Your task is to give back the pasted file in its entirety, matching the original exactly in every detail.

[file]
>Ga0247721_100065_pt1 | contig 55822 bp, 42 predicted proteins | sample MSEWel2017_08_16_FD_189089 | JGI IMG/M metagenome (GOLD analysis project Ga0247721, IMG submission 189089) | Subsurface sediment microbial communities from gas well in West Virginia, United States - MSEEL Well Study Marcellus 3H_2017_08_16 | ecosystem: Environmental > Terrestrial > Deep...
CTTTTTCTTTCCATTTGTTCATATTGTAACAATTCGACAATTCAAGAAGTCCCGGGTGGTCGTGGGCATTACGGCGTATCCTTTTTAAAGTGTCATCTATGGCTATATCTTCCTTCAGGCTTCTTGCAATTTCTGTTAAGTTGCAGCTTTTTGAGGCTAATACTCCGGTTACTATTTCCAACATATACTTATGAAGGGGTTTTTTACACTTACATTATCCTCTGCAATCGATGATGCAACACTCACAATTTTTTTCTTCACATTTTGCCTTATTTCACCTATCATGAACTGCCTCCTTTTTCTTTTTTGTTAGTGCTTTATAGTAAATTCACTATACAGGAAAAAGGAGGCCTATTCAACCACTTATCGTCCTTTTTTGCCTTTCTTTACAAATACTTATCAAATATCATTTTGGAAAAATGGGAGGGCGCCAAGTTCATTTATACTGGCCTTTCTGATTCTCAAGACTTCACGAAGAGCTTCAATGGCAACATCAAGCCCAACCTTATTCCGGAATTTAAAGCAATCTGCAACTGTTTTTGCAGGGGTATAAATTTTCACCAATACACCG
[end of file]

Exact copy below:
>Ga0247721_100065_pt1 | contig 55822 bp, 42 predicted proteins | sample MSEWel2017_08_16_FD_189089 | JGI IMG/M metagenome (GOLD analysis project Ga0247721, IMG submission 189089) | Subsurface sediment microbial communities from gas well in West Virginia, United States - MSEEL Well Study Marcellus 3H_2017_08_16 | ecosystem: Environmental > Terrestrial > Deep...
CTTTTTCTTTCCATTTGTTCATATTGTAACAATTCGACAATTCAAGAAGTCCCGGGTGGTCGTGGGCATTACGGCGTATCCTTTTTAAAGTGTCATCTATGGCTATATCTTCCTTCAGGCTTCTTGCAATTTCTGTTAAGTTGCAGCTTTTTGAGGCTAATACTCCGGTTACTATTTCCAACATATACTTATGAAGGGGTTTTTTACACTTACATTATCCTCTGCAATCGATGATGCAACACTCACAATTTTTTTCTTCACATTTTGCCTTATTTCACCTATCATGAACTGCCTCCTTTTTCTTTTTTGTTAGTGCTTTATAGTAAATTCACTATACAGGAAAAAGGAGGCCTATTCAACCACTTATCGTCCTTTTTTGCCTTTCTTTACAAATACTTATCAAATATCATTTTGGAAAAATGGGAGGGCGCCAAGTTCATTTATACTGGCCTTTCTGATTCTCAAGACTTCACGAAGAGCTTCAATGGCAACATCAAGCCCAACCTTATTCCGGAATTTAAAGCAATCTGCAACTGTTTTTGCAGGGGTATAAATTTTCACCAATACACCG